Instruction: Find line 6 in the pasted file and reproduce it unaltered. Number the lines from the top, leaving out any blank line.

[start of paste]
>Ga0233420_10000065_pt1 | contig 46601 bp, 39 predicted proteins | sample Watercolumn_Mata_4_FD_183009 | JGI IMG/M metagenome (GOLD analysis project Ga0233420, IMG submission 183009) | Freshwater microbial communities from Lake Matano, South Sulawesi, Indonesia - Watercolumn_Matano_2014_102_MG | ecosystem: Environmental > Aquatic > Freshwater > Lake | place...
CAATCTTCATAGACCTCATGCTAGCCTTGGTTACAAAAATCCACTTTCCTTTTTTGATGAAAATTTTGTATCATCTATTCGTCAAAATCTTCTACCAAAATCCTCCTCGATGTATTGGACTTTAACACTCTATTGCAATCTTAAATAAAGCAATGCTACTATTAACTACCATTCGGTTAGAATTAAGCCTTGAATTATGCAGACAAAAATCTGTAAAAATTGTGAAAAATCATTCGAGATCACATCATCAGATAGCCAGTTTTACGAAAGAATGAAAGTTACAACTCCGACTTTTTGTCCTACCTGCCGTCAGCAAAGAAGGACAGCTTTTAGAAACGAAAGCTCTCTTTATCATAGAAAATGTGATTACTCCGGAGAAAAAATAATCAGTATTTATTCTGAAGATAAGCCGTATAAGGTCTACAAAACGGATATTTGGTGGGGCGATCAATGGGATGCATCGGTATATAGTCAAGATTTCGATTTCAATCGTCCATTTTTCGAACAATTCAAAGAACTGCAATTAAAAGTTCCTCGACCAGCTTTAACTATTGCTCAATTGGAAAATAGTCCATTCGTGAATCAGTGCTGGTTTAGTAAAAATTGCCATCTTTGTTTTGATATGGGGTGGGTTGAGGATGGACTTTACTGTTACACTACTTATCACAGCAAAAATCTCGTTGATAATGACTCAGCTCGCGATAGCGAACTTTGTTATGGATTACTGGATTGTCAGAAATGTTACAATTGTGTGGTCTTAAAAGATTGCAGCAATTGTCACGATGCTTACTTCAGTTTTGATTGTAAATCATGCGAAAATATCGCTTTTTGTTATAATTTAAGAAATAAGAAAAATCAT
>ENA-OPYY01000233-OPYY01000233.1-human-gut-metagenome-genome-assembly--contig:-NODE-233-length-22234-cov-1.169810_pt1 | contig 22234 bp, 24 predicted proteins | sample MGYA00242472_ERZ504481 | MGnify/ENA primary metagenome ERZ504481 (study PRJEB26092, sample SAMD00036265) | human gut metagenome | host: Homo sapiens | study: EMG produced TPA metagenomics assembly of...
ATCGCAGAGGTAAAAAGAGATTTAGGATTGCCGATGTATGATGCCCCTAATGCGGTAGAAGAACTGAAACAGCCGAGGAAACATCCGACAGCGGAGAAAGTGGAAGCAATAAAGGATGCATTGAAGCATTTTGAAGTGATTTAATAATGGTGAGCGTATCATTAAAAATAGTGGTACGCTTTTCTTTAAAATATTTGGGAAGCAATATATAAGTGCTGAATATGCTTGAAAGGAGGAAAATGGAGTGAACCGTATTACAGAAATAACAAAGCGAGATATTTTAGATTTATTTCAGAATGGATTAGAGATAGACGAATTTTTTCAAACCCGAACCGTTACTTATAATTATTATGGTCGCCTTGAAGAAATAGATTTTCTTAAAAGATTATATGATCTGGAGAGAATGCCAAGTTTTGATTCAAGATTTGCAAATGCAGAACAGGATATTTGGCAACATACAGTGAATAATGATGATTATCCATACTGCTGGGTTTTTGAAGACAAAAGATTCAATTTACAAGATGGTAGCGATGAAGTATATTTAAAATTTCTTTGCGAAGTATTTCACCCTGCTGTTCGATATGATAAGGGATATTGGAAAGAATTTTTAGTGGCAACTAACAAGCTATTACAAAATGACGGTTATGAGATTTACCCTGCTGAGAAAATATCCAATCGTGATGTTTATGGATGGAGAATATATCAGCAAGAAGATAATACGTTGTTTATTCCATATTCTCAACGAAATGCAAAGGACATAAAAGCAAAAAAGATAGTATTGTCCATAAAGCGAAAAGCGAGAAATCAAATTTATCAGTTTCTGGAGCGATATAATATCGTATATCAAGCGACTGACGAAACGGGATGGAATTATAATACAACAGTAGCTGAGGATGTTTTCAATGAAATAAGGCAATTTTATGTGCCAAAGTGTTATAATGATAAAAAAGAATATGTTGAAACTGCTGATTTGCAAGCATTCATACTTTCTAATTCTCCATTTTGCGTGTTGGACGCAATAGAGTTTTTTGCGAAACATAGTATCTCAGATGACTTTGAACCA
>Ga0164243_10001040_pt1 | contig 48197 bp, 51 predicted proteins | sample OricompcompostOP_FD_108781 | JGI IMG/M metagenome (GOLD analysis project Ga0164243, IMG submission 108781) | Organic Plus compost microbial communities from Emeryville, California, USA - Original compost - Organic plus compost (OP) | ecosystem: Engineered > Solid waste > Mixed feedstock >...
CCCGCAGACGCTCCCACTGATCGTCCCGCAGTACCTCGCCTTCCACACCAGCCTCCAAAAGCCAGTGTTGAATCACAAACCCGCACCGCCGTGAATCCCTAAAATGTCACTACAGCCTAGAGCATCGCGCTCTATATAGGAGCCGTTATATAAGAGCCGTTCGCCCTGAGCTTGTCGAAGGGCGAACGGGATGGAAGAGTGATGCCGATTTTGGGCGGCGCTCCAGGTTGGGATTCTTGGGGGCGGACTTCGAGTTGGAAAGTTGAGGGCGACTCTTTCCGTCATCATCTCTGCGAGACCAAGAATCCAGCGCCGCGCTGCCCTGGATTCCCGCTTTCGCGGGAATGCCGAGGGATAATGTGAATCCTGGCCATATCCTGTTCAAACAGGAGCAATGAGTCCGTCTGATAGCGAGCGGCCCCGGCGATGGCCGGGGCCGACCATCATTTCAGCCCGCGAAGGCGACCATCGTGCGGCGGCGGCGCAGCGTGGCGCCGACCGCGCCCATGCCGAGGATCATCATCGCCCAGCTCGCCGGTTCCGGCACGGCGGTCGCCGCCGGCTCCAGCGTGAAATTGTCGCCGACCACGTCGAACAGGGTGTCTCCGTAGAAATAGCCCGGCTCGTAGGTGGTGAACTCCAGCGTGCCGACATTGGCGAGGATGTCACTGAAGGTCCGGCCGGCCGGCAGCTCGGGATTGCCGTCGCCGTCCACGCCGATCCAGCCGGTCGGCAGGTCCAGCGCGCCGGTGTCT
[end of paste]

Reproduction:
CCCGCAGACGCTCCCACTGATCGTCCCGCAGTACCTCGCCTTCCACACCAGCCTCCAAAAGCCAGTGTTGAATCACAAACCCGCACCGCCGTGAATCCCTAAAATGTCACTACAGCCTAGAGCATCGCGCTCTATATAGGAGCCGTTATATAAGAGCCGTTCGCCCTGAGCTTGTCGAAGGGCGAACGGGATGGAAGAGTGATGCCGATTTTGGGCGGCGCTCCAGGTTGGGATTCTTGGGGGCGGACTTCGAGTTGGAAAGTTGAGGGCGACTCTTTCCGTCATCATCTCTGCGAGACCAAGAATCCAGCGCCGCGCTGCCCTGGATTCCCGCTTTCGCGGGAATGCCGAGGGATAATGTGAATCCTGGCCATATCCTGTTCAAACAGGAGCAATGAGTCCGTCTGATAGCGAGCGGCCCCGGCGATGGCCGGGGCCGACCATCATTTCAGCCCGCGAAGGCGACCATCGTGCGGCGGCGGCGCAGCGTGGCGCCGACCGCGCCCATGCCGAGGATCATCATCGCCCAGCTCGCCGGTTCCGGCACGGCGGTCGCCGCCGGCTCCAGCGTGAAATTGTCGCCGACCACGTCGAACAGGGTGTCTCCGTAGAAATAGCCCGGCTCGTAGGTGGTGAACTCCAGCGTGCCGACATTGGCGAGGATGTCACTGAAGGTCCGGCCGGCCGGCAGCTCGGGATTGCCGTCGCCGTCCACGCCGATCCAGCCGGTCGGCAGGTCCAGCGCGCCGGTGTCT